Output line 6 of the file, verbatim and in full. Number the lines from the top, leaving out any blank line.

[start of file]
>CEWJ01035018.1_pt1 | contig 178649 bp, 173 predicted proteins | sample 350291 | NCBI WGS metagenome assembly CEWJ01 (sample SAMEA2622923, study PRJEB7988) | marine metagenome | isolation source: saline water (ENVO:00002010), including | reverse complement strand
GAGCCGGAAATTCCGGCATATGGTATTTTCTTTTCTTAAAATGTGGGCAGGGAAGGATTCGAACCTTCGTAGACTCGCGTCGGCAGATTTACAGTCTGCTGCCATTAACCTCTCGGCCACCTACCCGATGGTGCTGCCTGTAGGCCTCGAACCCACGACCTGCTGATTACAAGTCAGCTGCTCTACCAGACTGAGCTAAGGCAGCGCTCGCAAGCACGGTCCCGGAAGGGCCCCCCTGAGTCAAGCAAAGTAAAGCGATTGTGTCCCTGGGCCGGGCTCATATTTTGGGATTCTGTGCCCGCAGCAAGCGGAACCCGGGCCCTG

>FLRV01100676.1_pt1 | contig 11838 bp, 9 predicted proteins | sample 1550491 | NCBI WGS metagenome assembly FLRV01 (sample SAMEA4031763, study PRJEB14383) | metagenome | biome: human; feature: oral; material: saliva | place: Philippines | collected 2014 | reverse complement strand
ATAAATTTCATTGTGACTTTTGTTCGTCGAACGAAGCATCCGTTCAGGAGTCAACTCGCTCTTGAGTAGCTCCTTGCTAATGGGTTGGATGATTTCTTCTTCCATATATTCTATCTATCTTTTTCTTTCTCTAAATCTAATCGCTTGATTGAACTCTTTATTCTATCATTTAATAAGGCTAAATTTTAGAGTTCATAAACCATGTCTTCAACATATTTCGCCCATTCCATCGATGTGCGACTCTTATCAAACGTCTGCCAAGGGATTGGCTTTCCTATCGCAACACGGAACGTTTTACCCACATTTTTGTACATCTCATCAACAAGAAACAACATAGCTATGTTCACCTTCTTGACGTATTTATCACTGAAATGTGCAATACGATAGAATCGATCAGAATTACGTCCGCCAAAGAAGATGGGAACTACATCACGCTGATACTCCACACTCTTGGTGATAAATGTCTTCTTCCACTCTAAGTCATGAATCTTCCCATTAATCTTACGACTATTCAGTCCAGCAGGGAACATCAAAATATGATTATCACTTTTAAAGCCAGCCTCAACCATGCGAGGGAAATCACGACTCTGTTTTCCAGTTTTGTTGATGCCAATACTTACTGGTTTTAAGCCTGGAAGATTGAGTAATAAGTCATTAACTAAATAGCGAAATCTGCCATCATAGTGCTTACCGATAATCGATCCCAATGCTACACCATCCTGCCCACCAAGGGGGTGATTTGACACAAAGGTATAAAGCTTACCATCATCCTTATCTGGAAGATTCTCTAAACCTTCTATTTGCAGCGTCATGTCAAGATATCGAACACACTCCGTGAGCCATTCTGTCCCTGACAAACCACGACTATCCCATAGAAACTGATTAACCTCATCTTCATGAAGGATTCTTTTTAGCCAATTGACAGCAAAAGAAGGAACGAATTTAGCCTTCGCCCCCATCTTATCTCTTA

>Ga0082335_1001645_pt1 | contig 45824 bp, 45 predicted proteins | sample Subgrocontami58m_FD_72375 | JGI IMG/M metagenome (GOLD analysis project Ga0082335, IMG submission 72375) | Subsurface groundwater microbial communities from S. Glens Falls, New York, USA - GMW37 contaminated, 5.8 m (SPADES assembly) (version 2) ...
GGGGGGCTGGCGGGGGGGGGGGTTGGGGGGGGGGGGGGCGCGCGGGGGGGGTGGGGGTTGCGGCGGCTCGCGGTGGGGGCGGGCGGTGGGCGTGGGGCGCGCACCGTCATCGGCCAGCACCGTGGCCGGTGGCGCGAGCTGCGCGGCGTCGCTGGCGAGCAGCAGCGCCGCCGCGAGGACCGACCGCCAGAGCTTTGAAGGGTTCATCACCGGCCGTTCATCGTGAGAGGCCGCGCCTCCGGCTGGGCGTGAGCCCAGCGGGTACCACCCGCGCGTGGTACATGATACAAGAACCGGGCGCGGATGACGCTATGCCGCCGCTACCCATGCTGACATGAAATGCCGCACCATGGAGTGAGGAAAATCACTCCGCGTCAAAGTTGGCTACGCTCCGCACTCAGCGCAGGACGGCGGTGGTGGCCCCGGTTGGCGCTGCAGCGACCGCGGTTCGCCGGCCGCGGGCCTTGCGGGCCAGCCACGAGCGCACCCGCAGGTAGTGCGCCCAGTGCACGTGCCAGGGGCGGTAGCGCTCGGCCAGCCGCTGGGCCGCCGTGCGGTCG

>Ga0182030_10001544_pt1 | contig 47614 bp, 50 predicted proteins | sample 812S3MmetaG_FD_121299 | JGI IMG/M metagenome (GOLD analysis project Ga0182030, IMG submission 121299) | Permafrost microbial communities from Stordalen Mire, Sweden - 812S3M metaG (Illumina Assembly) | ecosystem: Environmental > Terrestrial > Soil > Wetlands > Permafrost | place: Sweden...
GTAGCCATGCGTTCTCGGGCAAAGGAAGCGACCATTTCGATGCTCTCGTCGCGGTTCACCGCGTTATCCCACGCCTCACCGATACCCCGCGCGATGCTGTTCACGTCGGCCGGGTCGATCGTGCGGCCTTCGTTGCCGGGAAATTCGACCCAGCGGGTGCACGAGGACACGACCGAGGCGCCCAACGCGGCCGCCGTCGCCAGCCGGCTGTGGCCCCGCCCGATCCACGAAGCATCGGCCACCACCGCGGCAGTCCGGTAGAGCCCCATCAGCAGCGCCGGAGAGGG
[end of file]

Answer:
GGGGGGCTGGCGGGGGGGGGGGTTGGGGGGGGGGGGGGCGCGCGGGGGGGGTGGGGGTTGCGGCGGCTCGCGGTGGGGGCGGGCGGTGGGCGTGGGGCGCGCACCGTCATCGGCCAGCACCGTGGCCGGTGGCGCGAGCTGCGCGGCGTCGCTGGCGAGCAGCAGCGCCGCCGCGAGGACCGACCGCCAGAGCTTTGAAGGGTTCATCACCGGCCGTTCATCGTGAGAGGCCGCGCCTCCGGCTGGGCGTGAGCCCAGCGGGTACCACCCGCGCGTGGTACATGATACAAGAACCGGGCGCGGATGACGCTATGCCGCCGCTACCCATGCTGACATGAAATGCCGCACCATGGAGTGAGGAAAATCACTCCGCGTCAAAGTTGGCTACGCTCCGCACTCAGCGCAGGACGGCGGTGGTGGCCCCGGTTGGCGCTGCAGCGACCGCGGTTCGCCGGCCGCGGGCCTTGCGGGCCAGCCACGAGCGCACCCGCAGGTAGTGCGCCCAGTGCACGTGCCAGGGGCGGTAGCGCTCGGCCAGCCGCTGGGCCGCCGTGCGGTCG